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Constitutional Dilemmas

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Presentation on theme: "Constitutional Dilemmas"— Presentation transcript:

1 Constitutional Dilemmas

2 Dilemma 1 Your client wants to become president of the United States in He is now 34, and his birthday is on January 16. Can he serve?

3 YES Why? Article II, Section 1 states, “...neither shall any Person be eligible to that Office who shall not have attained to the Age of thirty five Years...” If the hypothetical candidate wants to run in the 2008 election, he will be thirty-five in January. The election itself does not take place until the second Tuesday in November. Finally, he will not officially take office until January 20, 2009, at 12:01 p.m.(according to the twentieth amendment), at which point he will be thirty-six.

4 Dilemma 2 The Senate and the House of Representatives have passed a bill requiring all teenagers, including females, to shave their heads.Who can stop this law from taking effect?

Why? Article I, Section 7 provides that the president may veto a bill that both houses pass. If the House and Senate should override this veto by a two- thirds margin, the Supreme Court could later, by its precedent of judicial review, determine that the law is unconstitutional.

6 Dilemma 3 A certain congressman is tired of living in Washington, D. C
Dilemma 3 A certain congressman is tired of living in Washington, D.C. He wants to move back to his home state and run his ranch full-time. He proposes that Congress not meet at all this year. Is his proposal constitutional?

7 NO Why? Article I, Section 4 states that, “The Congress shall assemble at least once in every Year...”

8 Dilemma 4 You have a neighbor who was born and raised in Austria
Dilemma 4 You have a neighbor who was born and raised in Austria. She moved to the United States five years ago. She loves politics and wants to hold any office—president, senator, member of the House of Representatives—she doesn’t care which. Can she?

9 NOPE Why? There are citizenship rules for becoming a member of the federal government. They are as follows: House of Representatives - Citizen for 7 years Senate - Citizen for 9 years President - Natural born citizen, resident of U.S. for 14 years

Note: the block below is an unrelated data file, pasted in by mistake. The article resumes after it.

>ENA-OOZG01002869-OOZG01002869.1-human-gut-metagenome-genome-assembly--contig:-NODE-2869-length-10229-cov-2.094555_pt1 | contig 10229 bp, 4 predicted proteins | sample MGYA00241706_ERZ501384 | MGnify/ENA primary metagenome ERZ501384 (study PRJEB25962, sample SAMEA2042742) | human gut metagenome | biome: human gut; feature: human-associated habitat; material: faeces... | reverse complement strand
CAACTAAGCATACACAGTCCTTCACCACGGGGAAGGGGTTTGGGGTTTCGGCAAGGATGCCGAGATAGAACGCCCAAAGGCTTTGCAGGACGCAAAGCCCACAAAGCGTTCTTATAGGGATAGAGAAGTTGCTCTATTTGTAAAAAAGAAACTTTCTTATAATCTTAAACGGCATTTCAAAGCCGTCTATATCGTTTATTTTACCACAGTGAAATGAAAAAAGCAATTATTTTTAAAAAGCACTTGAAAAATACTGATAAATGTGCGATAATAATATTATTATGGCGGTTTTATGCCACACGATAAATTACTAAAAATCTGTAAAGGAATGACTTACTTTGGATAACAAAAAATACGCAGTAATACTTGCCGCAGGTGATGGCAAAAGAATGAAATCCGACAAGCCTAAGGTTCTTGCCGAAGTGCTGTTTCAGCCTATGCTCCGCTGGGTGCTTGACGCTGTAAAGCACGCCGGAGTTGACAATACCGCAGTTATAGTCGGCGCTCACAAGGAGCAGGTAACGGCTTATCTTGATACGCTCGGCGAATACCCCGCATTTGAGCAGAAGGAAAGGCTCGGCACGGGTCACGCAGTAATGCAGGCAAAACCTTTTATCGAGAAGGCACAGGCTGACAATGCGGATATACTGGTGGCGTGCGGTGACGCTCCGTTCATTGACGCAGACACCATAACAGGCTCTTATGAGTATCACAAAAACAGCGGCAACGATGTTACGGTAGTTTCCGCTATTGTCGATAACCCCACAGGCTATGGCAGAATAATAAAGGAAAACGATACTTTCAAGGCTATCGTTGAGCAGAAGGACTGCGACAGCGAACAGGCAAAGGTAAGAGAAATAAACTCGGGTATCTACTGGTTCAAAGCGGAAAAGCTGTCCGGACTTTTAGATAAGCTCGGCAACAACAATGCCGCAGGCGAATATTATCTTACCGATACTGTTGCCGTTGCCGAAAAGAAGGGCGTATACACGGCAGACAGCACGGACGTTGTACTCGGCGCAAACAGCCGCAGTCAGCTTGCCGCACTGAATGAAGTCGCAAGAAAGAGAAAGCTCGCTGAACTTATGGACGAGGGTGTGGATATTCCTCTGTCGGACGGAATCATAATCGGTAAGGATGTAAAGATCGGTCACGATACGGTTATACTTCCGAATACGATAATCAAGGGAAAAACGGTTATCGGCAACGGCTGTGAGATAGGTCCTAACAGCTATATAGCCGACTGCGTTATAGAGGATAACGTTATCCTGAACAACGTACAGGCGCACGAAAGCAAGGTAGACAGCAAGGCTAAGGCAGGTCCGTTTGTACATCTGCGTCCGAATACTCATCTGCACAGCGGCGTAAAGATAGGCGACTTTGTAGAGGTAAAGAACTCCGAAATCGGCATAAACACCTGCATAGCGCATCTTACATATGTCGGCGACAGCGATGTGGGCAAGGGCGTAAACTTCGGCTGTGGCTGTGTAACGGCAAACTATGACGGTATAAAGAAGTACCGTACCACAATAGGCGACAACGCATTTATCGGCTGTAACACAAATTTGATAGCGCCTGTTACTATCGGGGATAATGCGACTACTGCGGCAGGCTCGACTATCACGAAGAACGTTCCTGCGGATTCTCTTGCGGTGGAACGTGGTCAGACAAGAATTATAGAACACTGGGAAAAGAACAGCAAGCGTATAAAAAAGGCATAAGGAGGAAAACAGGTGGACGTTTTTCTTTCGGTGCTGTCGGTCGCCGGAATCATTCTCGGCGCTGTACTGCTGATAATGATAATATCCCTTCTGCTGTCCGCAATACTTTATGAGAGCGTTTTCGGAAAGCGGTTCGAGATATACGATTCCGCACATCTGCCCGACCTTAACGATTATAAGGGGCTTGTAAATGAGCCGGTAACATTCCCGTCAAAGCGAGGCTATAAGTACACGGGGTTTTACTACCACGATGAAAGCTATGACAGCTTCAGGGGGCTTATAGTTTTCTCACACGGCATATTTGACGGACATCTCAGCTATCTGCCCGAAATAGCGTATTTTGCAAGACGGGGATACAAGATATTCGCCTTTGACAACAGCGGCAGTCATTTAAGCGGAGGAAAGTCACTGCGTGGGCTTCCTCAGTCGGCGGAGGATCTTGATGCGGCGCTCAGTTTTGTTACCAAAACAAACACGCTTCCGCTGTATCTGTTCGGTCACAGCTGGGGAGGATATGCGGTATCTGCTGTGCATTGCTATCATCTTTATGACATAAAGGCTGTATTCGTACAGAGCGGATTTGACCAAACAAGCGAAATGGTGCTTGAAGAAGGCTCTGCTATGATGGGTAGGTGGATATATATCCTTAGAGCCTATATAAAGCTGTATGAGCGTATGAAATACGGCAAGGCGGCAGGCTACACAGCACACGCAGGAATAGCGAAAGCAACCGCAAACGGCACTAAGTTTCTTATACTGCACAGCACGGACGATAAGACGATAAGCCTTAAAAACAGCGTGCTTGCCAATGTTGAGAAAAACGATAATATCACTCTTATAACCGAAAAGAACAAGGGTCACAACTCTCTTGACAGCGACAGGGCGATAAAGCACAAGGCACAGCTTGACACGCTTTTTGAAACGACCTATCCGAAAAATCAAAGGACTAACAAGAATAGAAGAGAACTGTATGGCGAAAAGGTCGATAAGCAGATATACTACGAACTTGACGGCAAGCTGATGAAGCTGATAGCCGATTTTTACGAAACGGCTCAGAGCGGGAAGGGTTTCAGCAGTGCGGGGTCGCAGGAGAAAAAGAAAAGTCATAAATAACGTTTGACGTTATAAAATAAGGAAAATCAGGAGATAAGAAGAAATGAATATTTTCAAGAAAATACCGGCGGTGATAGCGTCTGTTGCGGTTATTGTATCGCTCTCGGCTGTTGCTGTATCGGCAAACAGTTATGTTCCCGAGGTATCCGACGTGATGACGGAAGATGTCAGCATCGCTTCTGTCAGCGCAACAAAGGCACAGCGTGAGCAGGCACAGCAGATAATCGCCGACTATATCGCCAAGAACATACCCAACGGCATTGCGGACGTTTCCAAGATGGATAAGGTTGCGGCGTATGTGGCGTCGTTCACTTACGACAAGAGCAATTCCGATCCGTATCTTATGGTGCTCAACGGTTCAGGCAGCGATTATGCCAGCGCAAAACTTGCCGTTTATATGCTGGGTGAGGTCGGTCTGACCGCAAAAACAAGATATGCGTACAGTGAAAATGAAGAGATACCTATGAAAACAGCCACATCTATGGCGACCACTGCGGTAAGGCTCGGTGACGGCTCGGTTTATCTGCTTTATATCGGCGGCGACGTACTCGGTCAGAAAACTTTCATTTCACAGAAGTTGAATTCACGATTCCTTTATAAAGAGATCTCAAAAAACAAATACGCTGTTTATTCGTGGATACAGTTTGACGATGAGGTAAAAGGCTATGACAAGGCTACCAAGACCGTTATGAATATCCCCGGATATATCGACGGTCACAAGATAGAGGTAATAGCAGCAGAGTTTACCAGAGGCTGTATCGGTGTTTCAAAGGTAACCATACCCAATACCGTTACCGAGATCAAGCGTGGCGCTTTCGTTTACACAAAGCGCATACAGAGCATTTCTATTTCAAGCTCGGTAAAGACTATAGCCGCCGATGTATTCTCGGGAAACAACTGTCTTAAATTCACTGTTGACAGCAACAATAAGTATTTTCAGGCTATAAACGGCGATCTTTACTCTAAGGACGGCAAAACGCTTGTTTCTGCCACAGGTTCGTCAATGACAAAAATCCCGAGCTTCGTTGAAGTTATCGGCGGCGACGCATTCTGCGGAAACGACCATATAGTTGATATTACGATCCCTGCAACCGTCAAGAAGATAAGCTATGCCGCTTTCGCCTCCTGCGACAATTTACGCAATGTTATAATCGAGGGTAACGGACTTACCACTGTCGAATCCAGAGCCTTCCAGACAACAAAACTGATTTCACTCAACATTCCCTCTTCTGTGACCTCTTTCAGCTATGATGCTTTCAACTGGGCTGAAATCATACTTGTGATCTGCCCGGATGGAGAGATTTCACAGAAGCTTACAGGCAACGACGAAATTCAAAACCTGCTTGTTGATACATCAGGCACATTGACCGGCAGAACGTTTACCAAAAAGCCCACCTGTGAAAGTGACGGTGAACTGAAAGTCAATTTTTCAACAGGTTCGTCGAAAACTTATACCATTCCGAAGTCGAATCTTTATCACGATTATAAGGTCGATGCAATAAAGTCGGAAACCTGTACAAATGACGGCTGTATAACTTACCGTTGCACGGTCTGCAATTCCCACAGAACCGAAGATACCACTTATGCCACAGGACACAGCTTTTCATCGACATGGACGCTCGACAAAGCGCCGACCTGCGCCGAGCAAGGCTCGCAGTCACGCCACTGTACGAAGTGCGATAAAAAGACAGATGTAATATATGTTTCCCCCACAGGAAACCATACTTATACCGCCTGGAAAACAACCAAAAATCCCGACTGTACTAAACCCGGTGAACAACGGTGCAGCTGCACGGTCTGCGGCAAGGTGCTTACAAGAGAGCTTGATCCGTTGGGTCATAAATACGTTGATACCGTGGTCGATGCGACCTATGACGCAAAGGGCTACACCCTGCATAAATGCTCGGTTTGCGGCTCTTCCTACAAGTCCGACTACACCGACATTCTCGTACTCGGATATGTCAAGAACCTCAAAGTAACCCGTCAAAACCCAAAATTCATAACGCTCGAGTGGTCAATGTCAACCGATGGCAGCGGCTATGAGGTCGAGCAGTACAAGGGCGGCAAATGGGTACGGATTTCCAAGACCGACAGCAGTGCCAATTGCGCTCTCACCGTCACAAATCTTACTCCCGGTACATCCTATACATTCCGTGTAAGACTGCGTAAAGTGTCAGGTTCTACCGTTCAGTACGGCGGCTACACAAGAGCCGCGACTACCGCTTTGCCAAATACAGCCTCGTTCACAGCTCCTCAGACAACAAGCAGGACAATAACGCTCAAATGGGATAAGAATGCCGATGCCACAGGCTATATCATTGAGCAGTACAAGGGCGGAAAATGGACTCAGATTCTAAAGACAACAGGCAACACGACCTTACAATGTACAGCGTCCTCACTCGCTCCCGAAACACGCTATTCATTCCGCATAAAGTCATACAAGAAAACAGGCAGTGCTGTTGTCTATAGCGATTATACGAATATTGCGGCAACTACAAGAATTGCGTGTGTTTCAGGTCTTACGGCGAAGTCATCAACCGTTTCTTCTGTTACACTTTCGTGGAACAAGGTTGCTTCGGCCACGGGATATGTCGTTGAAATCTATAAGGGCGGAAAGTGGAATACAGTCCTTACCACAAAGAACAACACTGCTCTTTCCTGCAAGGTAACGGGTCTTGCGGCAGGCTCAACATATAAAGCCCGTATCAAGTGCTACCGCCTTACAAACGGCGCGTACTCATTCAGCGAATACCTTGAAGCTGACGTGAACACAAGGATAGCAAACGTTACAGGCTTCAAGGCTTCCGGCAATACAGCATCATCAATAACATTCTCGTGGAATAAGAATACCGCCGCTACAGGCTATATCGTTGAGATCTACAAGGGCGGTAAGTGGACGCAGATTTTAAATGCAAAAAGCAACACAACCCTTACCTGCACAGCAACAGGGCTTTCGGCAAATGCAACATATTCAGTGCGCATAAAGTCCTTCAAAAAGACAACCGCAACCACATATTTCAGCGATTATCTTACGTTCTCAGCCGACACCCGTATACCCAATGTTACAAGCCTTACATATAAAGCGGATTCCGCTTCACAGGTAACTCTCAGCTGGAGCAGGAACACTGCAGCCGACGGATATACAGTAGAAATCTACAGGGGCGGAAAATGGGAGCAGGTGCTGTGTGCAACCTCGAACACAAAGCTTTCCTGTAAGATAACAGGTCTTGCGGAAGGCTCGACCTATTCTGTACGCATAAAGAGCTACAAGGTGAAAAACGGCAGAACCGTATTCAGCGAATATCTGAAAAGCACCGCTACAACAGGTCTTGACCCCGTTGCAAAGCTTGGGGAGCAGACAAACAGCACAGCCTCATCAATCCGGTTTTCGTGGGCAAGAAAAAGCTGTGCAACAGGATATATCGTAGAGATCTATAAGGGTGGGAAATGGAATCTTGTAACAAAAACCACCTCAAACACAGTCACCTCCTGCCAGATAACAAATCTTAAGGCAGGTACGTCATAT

10 Dilemma 5 The Senate’s 100 members cannot agree on a law that forces all fast-food restaurants to sell veggie burgers only. They are split right down the middle: 50 are in favor, and 50 are against. Who can break the tie?

11 THE VICE PRESIDENT Huh? Wait, isn’t he in the Executive Branch? What business does he have meddling in the Legislative Branch? Article I, Section 3 of the Constitution, however, gives the VP, who also holds the title of “President of the Senate,” the power to break ties: “The Vice President of the United States shall be President of the Senate, but shall have no Vote, unless they be equally divided.” Perhaps the founding fathers wanted progress to occur as opposed to deadlock.

12 Dilemma 6 A blizzard strikes the nation’s capital
Dilemma 6 A blizzard strikes the nation’s capital. Only 200 of the 435 members of the House of Representatives show up for that day’s session. Can they pass bills?

13 NEGATIVE How come? The answer is, they haven’t achieved what’s called a quorum, or “the minimum number of people that must be present at a meeting before its proceedings are to be regarded as valid.” So what did the Framers think would be a reasonable quorum? Article I, Section 5 states that each house must have a majority of its members present in order to conduct business. Doing the math, that works out as 218 representatives or 51 senators.